This will be a week of drama on the plebicite bill

When Parliament resumes on Tuesday, there will be high drama in Canberra about the plebiscite bill. The Government has signalled that it will present the plebiscite enabling bill for a second reading in the House of Representatives on Tuesday. The Labor caucus does not meet until Tuesday, but subject to a vote in effect of… Read More »Custom Single Post Header

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This will be a week of drama on the plebicite bill

When Parliament resumes on Tuesday, there will be high drama in Canberra about the plebiscite bill.

The Government has signalled that it will present the plebiscite enabling bill for a second reading in the House of Representatives on Tuesday. The Labor caucus does not meet until Tuesday, but subject to a vote in effect of no confidence in Bill Shorten’s leadership, the ALP will take a firm position against the plebiscite. It is likely at that time that the plebiscite will be doomed.

Once the Bill is debated upon, it is highly likely that the Government will apply the guillotine to cut debate short, so that the bill can get through the Representatives and go to the Senate. The Government has the numbers in the Representatives for the bill to pass there.

The Bill is scheduled to be before the Senate on Wednesday. There it is unlikely that there will be any swift passage of the bill. It will be interesting to see what happens in the Senate, but the most likely outcome is that there will be several weeks before the bill is killed off. The mess will then be in the Government’s hands as to what to do. The Government could seek to amend the bill to placate Senators- but that is unlikely to work. Or the Government could wait the required time (3 months) and then use the bill as a trigger for another double dissolution of the House of Representatives and the Senate if its rejected by the Senate a second time. One could hardly imagine a more unpopular way of calling an election. Or the Government could allow a free vote- but that’s unlikely while the plebiscite and the PM’s Leadership are in lockstep. Or the Government could say that it puts everything off until after the next election. That seems the most likely course.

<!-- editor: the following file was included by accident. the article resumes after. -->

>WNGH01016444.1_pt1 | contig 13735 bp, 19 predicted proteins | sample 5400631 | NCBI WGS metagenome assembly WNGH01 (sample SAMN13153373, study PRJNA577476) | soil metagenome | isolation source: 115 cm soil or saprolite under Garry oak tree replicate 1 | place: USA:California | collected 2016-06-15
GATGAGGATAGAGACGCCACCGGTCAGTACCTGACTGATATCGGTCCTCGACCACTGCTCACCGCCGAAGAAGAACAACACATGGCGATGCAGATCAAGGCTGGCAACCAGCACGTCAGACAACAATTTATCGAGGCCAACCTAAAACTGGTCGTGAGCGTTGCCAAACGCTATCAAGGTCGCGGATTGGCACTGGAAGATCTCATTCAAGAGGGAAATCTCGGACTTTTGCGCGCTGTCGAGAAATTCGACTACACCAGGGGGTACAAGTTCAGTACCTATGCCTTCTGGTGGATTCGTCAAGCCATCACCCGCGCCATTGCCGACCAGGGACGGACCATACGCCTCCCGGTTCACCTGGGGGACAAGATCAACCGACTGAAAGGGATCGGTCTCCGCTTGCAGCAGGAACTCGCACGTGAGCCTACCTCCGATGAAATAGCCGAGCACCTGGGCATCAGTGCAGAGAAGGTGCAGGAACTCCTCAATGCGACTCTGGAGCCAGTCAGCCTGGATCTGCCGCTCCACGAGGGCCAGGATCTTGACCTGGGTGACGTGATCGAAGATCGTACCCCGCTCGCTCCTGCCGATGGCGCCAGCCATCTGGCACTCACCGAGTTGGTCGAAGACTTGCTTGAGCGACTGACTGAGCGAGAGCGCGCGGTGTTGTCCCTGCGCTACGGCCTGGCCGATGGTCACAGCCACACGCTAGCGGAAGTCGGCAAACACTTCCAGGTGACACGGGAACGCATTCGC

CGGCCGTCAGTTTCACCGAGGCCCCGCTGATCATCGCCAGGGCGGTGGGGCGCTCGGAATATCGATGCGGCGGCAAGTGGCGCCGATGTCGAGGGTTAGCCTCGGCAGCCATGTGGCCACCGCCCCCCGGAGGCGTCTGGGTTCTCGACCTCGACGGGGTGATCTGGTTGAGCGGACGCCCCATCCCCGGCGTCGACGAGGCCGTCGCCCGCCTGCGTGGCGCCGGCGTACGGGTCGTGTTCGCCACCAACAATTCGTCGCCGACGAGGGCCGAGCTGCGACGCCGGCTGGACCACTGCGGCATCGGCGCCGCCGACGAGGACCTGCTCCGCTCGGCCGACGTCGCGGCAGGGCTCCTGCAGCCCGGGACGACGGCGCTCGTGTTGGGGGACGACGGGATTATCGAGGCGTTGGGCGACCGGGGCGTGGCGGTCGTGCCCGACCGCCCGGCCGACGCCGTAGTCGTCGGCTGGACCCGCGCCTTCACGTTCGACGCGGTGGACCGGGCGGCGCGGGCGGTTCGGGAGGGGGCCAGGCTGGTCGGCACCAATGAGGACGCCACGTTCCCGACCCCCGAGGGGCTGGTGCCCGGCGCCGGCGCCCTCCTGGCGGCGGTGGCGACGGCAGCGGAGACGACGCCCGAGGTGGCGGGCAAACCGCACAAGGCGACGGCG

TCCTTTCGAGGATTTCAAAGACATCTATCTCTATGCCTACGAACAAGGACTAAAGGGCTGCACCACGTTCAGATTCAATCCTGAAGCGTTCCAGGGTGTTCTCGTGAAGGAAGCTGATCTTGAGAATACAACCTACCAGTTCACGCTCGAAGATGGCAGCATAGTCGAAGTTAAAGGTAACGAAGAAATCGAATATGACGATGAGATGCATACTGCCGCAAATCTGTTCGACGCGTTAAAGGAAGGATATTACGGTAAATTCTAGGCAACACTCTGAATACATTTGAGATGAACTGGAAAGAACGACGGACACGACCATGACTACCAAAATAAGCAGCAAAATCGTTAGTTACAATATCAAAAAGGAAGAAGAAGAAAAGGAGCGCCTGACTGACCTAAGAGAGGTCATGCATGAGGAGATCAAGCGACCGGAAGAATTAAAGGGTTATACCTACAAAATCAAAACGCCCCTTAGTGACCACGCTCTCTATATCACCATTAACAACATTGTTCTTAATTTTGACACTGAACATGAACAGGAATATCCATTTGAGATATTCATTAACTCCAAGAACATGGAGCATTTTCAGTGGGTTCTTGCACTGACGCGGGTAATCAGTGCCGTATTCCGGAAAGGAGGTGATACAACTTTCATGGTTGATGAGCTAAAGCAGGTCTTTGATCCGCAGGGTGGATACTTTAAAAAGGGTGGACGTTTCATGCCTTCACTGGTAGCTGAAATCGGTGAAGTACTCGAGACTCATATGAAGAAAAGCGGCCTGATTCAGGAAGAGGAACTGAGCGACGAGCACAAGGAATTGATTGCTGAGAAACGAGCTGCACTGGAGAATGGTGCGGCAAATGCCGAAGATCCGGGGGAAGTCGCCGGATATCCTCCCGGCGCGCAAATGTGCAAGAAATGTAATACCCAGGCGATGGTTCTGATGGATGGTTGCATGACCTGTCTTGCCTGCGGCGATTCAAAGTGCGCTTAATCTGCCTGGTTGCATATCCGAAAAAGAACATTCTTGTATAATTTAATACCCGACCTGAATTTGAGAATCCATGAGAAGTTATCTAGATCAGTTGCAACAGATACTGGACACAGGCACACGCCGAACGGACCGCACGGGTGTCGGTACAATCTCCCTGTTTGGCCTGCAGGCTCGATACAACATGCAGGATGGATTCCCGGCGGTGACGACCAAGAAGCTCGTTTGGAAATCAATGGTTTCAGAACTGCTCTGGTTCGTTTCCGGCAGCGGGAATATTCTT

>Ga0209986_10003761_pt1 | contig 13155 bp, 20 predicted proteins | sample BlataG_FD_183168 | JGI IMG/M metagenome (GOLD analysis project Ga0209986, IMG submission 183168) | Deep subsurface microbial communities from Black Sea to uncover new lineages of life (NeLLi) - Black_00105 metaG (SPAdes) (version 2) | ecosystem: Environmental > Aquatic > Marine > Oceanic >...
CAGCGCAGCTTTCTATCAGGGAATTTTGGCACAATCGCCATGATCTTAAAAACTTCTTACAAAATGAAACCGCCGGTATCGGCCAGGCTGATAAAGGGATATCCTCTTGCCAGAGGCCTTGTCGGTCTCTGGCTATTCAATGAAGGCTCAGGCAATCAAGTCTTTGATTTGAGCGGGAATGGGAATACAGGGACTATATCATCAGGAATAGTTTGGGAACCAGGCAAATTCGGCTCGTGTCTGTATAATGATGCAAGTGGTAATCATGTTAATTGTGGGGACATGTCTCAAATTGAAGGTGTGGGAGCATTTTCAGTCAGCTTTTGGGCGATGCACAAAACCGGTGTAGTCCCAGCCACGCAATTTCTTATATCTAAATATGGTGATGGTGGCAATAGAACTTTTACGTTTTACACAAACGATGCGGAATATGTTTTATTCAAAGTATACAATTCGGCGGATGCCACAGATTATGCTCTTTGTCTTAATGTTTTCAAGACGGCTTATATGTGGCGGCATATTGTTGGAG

So what is the Senate likely to do?

The numbers are against the Government- if the ALP does come out on Tuesday and say it is opposed to the plebiscite. Currently in the Senate, one Government Senator, Dean Smith, who is openly gay, will vote against the plebiscite bill. Pauline Hanson’s four senators will vote in favour. Derryn Hinch and Nick Xenophon’s three members, the Green and Labor will vote against. In short, subject to the PM and Attorney-General George Brandis pulling a rabbit out of the hat- it appears as dead as a dodo.

Oh and don’t forget the most improbable scenario. Senator Eric Abetz, one of of the architects of the plebiscite proposal- as a means of defeating equal marriage- said at one stage that he intended for there to be a Senate inquiry- as a means of slowing the Bill down. Of course, to get his inquiry up and running, Senator Abetz needs a majority in the Senate- and that looks unlikely at this point, to say the least.

For all their talk of the psychological impact on young LGBTI people in particular from the plebiscite campaign, one could not imagine Nick Xenophon, the Greens, Derryn Hinch or Labor supporting an inquiry.

Last week I was lucky to take part in meetings of LGBTI community members with both George Brandis and his Labor counterpart Mark Dreyfus. Both sides seem locked in their positions with little movement. No surprises there.

But we shall wait and see.

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